HTC unlocks its smartphones, but probably not just to irk Google

Taking a page from Samsung, HTC follows Motorola's acquisition announcement with an effort to open Android

HTC, which just announced it would stick with Google and keep running Android on its best smartphones even though Google just bought one of HTC's main competitors, continues the trend started by Samsung this week of needling Google by doing things that make it easier for people to mess with Android.

Samsung hired the founder and chief developer of the most popular developer of Android-modification firmware to work on its smartphone OS development team with the goal, he said in a Facebook update, of "making Android more awesome."

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Google has been trying to lock Android down more, lately, in addition to buying Motorola for reasons that are cloudy but might include the need to stave off potential patent-trolling from Motorola if Google didn't come through with some love.

The acquisition is expected to produce a huge shift in the smartphone market, though no one is quite sure what that effect will be.

Nokia put out an announcement yesterday predicting the Google/Motorola connection would drive customers to Windows Phone 7. That seems like a chancy prediction, however, considering the Windows Phone 7 experience is currently driving customers to other operating systems.

While Samsung's gesture was a grand one, HTC is sticking with smaller ones that follow through on promises it made earlier in the year to deliver bootloader unlock tools for many of its most popular Android phones.

The software allows owners to get access to the operating system and system software protected as firmware on the smartphones and allow them to modify both to their hearts' content.

Most carriers lock down the operating system to keep customers from messing around with the OS, partly to reduce support costs and keep the smartphones' links to the cell network from being corrupted, but also to keep customers from adding software or services from third-party developers that the carriers would prefer to supply themselves -- at a premium price.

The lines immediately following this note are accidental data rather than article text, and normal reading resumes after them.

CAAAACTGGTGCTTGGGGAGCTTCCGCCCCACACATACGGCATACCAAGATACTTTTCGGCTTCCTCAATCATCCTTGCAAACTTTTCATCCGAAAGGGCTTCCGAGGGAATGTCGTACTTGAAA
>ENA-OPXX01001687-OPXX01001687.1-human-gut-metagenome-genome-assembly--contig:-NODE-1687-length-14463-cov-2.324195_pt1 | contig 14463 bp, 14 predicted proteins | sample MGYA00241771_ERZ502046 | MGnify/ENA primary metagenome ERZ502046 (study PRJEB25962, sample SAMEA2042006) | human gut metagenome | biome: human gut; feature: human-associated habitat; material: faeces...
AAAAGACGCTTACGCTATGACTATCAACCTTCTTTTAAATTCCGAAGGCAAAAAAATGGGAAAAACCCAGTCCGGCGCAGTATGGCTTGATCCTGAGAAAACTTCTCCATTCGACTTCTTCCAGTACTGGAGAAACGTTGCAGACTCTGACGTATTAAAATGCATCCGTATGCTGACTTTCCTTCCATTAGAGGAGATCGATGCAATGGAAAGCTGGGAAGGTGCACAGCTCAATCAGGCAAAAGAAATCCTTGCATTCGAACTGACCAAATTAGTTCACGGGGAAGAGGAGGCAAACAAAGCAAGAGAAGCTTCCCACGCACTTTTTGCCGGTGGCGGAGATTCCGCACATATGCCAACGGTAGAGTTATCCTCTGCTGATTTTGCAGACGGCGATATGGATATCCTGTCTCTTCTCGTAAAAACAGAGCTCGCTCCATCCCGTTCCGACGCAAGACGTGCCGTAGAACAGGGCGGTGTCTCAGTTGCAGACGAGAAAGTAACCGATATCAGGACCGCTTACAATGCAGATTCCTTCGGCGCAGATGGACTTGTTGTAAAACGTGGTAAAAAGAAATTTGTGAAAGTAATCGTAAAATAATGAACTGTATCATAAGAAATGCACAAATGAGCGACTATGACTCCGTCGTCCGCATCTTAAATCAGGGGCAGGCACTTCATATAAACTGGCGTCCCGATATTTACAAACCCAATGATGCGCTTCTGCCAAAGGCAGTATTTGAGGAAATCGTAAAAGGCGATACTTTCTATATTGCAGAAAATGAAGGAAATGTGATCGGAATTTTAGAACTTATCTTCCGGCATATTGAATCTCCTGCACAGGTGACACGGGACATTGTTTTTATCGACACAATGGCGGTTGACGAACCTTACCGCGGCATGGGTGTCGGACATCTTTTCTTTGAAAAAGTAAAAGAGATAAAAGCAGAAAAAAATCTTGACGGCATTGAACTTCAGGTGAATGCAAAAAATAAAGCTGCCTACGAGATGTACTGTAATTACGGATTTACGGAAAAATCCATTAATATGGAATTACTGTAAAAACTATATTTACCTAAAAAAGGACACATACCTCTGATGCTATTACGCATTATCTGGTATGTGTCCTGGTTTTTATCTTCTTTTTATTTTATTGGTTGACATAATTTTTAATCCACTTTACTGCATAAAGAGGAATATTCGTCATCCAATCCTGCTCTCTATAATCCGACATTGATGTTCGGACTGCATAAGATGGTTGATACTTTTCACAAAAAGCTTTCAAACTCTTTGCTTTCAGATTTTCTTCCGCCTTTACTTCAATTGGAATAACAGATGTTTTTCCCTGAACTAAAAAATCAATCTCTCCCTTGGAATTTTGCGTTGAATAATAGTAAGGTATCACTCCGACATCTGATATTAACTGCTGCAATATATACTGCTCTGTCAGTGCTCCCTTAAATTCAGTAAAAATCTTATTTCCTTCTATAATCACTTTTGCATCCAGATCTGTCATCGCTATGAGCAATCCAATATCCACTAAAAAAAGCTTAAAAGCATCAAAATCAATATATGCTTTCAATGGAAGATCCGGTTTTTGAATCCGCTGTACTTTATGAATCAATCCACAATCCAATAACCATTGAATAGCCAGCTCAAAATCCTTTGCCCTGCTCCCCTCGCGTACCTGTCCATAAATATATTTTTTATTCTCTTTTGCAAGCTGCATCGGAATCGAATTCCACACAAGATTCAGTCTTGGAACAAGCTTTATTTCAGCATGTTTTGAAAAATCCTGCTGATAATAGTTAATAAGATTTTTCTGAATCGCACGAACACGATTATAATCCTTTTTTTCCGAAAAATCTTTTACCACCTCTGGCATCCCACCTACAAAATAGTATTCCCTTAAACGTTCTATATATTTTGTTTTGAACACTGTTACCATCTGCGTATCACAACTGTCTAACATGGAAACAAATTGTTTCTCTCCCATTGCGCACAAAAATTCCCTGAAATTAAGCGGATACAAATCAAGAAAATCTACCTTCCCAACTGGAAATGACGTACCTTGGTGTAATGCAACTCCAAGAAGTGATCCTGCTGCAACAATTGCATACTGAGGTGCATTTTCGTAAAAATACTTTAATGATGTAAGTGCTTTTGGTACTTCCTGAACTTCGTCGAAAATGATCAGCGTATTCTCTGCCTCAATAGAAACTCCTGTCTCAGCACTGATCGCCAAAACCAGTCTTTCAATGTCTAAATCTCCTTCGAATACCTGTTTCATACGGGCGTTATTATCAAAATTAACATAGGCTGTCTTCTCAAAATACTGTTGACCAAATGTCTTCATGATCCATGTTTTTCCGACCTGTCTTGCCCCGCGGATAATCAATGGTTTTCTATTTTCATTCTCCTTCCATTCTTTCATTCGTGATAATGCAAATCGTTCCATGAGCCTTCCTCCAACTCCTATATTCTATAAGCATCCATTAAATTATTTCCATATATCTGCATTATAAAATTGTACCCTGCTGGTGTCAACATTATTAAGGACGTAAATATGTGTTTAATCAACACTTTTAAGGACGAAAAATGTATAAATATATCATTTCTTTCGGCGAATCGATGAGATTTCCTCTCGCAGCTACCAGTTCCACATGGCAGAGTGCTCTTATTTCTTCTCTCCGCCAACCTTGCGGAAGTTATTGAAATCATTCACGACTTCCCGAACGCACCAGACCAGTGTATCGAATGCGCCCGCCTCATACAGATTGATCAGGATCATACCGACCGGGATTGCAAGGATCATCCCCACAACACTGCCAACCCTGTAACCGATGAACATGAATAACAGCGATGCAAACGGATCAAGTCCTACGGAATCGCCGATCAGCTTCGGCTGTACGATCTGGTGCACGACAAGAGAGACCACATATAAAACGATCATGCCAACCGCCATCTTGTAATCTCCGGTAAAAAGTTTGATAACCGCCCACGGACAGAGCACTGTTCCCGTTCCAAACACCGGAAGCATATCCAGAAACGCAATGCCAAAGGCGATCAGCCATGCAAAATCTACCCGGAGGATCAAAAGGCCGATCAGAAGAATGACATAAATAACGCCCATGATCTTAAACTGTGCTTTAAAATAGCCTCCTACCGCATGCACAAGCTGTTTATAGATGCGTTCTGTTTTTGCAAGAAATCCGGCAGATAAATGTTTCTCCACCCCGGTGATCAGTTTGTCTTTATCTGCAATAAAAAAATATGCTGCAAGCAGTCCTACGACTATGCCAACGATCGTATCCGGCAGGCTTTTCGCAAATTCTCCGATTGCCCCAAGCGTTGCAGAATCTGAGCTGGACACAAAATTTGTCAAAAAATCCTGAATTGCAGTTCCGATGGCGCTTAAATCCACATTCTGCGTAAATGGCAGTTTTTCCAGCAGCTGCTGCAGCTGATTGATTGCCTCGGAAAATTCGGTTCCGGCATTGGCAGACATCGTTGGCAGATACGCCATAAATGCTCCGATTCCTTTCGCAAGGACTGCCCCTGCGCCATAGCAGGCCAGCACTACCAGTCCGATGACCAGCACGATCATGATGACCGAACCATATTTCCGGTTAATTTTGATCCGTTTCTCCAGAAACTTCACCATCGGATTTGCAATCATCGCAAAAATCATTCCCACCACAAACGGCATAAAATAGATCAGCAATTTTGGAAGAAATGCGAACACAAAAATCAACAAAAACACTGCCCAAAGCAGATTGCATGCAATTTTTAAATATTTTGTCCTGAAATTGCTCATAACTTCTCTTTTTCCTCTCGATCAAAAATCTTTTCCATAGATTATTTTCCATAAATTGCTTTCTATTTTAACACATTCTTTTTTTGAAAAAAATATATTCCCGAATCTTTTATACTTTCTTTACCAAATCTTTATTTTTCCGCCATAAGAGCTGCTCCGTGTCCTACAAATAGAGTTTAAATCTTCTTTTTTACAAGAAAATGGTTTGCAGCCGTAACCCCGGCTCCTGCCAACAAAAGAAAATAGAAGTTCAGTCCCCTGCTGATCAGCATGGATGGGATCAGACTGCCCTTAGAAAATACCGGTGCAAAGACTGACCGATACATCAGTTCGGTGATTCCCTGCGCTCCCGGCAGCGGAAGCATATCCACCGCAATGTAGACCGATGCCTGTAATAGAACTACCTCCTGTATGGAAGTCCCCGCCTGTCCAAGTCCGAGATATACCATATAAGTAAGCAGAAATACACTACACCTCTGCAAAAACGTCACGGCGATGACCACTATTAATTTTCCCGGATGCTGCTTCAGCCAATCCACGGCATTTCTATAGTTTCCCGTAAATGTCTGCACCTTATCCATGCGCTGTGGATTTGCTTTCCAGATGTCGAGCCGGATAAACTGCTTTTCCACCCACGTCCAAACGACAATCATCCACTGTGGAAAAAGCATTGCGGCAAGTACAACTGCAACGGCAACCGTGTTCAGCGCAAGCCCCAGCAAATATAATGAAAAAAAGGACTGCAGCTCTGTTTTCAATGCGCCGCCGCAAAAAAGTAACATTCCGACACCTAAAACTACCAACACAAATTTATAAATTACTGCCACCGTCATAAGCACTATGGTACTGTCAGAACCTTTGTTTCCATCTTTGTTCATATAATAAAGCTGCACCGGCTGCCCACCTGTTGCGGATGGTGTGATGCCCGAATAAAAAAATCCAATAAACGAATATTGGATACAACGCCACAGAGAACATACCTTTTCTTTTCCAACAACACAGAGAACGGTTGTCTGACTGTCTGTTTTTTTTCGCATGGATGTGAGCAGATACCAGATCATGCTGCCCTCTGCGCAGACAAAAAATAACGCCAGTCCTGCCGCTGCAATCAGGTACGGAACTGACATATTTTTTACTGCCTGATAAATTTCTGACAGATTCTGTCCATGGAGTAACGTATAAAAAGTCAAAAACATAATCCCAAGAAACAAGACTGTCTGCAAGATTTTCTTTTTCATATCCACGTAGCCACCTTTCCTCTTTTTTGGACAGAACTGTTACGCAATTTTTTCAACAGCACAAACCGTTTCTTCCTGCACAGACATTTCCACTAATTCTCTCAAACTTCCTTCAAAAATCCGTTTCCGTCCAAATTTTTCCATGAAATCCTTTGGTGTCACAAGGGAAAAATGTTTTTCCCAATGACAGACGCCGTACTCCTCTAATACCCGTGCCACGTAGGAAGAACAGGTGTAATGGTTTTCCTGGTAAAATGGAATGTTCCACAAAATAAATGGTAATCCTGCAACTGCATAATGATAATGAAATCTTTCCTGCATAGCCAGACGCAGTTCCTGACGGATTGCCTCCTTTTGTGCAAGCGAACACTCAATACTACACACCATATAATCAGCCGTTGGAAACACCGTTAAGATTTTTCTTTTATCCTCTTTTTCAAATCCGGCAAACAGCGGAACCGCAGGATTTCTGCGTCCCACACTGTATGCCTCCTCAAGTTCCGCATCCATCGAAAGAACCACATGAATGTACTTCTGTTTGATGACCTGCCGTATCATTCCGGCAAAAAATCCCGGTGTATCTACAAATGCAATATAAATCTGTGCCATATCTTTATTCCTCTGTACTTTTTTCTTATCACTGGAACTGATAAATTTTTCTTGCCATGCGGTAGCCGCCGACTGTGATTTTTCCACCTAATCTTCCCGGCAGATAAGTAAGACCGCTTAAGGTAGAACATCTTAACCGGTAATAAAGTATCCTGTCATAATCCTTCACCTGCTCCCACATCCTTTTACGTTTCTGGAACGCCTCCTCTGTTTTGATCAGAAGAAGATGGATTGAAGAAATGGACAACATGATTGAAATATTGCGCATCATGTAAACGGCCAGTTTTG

Unlocked smartphones and user-installed software pose much higher risk of infection by malware or corruption of system software. Most bootloader unlock apps include either a method or reminder to users to back up system images of the smartphones to restore them more easily if necessary.

HTC views unlocked OSes as a way to encourage both ISVs and owners to get more involved developing apps and mods for the phones, according to an interview in the WSJ with HTC CEO Peter Chou.

HTC did investigate whether it should build its own operating system to compete with Android, as Samsung has done.

It decided to stick with Android for the size and activity level of developers and owners already in the market.

"I think there's a lot we can do...it's not the operating system, it's the ecosystem...so we think we can find a way to differentiate to add value, but at the same time leverage our partners, Google and Microsoft, since we have such a great relationship with them," Chou told Dow Jones Newsires during an interview.

The first U.S. device that can use the bootloader is the EVO 3D. It only works on software version 2.08.651.2 and above, so some users may have to go through the carriers' process of firmware update before using it. EU versions of the HTC Sensation got the update earlier.

The bootloader and HTC's detailed instructions for using it are posted at the HTC developer's site HTCDEV.

This story, "HTC unlocks its smartphones, but probably not just to irk Google" was originally published by ITworld.

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